13 June, 2017
How to Relieve an Engorged Breast
La Leche League International reports that breast engorgement following childbirth is relatively short-lived, and usually lasts only a day or two for most women. Breast engorgement occurs when the blood vessels in the breast become congested, making it difficult for you to nurse or express your milk. Engorgement generally causes breasts to feel tender and swollen, and may cause some discomfort for the new mother. Fortunately, methods exist that you can employ to reduce the pain and irritation.
Express milk with a breast pump or with your hands to relieve engorgement. For this purpose, an electric pump may work better than a manual pump.
Massage the breast in a circular motion. Start at the top of the breast and work down toward the nipple. Warm water may make this method more effective.
Take a warm shower before feeding your baby. The heat will increase blood flow to the breast and help your body release milk.
Wear a nursing bra that is supportive, but not restrictive. Place a cold compress inside the bra between feedings.
Crush cold, dry cabbage leaves and place them over the engorged breast. Leave on the breast for 20 to 30 minutes or until the cabbage wilts, according to the Children's Physician's Network.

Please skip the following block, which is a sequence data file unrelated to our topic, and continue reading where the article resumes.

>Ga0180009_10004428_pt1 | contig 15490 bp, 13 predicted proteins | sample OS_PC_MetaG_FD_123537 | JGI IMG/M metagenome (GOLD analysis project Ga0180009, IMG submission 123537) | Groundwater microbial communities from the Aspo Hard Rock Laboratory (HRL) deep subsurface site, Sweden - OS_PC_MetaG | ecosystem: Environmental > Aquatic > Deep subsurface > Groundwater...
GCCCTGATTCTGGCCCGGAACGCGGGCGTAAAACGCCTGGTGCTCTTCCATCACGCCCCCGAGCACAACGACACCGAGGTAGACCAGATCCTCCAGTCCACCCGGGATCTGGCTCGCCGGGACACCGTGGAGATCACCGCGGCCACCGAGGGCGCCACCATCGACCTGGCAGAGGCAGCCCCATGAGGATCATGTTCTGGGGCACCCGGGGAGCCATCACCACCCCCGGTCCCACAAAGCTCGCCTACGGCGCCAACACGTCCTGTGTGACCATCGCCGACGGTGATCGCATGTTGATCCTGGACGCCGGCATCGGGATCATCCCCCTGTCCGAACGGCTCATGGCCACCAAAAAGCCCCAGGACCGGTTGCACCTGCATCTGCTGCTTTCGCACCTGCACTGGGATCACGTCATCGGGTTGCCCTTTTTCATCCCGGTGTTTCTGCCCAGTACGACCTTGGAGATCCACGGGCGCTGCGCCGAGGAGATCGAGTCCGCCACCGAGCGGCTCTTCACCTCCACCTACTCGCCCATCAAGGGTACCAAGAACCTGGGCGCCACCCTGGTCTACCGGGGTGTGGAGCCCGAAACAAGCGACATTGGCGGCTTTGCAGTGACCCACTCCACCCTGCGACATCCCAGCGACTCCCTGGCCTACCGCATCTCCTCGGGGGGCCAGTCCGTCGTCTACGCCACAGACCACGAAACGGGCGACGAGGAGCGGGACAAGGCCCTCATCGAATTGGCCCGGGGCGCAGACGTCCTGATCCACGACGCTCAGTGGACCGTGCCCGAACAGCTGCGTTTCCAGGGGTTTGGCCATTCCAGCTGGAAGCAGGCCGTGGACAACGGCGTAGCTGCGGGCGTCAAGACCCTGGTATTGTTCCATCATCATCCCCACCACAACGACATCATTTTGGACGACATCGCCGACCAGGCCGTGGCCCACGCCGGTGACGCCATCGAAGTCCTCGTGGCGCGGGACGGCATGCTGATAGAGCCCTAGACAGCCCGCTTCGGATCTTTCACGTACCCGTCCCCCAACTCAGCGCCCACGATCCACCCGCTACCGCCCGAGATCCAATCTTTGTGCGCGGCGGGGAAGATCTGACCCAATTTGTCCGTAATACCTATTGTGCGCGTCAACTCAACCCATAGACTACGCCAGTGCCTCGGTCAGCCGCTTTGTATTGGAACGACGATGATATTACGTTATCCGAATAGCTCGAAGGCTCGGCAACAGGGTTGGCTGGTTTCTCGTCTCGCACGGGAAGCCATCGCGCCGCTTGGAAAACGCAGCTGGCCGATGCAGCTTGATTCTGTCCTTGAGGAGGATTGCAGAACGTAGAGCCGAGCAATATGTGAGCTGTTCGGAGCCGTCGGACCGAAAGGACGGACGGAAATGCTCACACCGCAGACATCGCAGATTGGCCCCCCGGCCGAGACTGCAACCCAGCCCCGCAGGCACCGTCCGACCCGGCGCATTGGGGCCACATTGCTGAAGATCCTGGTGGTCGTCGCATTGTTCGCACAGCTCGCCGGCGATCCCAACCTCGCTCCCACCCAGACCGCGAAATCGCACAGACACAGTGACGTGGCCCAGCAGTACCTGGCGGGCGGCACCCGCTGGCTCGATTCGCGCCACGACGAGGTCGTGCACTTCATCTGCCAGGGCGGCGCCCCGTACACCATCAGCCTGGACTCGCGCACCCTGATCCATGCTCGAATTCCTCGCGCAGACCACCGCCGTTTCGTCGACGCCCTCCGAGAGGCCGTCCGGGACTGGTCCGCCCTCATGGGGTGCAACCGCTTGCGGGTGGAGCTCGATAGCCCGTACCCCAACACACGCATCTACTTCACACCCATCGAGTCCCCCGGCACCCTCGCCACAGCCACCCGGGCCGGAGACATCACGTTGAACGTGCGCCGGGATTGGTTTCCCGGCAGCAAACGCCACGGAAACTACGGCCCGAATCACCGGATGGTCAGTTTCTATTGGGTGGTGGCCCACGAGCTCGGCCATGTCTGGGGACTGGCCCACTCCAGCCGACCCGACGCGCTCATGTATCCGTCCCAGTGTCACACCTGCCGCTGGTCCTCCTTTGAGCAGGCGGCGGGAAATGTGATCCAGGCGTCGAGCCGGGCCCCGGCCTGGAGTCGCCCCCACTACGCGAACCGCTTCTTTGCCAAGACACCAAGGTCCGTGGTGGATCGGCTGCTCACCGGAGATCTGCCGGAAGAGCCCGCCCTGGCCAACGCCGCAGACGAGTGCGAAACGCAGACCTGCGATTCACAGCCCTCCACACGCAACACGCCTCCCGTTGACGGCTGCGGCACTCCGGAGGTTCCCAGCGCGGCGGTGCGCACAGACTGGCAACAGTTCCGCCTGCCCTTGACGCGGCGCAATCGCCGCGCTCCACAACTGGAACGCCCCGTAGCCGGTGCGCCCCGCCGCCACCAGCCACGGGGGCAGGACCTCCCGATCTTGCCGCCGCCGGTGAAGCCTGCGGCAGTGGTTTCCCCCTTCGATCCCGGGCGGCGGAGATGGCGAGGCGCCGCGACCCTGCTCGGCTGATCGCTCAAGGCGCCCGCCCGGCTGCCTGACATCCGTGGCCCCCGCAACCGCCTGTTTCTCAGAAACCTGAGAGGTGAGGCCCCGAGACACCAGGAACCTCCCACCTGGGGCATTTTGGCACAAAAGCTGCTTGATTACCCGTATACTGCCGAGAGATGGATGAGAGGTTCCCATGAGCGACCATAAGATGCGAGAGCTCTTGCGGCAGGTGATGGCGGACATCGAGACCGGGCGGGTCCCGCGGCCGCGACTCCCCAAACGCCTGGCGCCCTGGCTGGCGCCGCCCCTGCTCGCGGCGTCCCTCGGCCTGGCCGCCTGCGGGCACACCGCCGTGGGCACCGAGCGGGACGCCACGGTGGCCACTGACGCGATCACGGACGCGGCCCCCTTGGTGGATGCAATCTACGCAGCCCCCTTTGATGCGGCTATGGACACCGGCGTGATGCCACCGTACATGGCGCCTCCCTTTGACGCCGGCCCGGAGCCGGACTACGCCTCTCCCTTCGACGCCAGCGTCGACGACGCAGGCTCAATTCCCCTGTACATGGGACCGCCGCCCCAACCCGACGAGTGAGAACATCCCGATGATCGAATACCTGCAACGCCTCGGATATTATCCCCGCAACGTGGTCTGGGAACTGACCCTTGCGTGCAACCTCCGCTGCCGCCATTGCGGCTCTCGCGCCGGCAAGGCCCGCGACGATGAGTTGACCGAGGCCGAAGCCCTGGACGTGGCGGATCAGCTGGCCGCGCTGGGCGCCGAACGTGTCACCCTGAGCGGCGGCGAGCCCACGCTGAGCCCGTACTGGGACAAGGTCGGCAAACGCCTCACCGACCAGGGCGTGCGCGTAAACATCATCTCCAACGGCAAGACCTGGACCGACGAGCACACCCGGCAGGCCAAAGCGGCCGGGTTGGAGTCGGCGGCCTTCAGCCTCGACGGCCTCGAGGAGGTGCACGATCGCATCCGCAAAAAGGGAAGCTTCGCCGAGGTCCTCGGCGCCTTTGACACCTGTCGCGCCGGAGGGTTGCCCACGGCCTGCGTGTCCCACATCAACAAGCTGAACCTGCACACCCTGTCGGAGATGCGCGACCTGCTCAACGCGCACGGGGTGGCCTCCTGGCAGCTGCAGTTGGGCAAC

Nurse your baby as much as possible. If your baby sleeps longer than a few hours at a stretch, wake your baby to nurse. Make sure the baby completely drains one breast before offering the second breast.
Apply manual pressure to breasts while your baby feeds. This should help soften the breast and increase the flow of milk to your baby.
Take ibuprofen to reduce the pain and inflammation associated with engorgement. The Children's Physician Network says that only a small amount of ibuprofen will get into your milk supply.
Make sure your baby latches on completely during feedings. An improper latch can make breastfeeding with an engorged breast even more uncomfortable.
Breast engorgement can lead to blocked milk ducts or a breast infection. Call a doctor if your symptoms worsen or persist.
Some women may experience a reduction in milk supply after using cabbage leaves. La Leche League International advises women to stop using cabbage leaves as soon as the swelling goes down.
- Take ibuprofen to reduce the pain and inflammation associated with engorgement. The Children's Physician Network says that only a small amount of ibuprofen will get into your milk supply.
- Make sure your baby latches on completely during feedings. An improper latch can make breastfeeding with an engorged breast even more uncomfortable.
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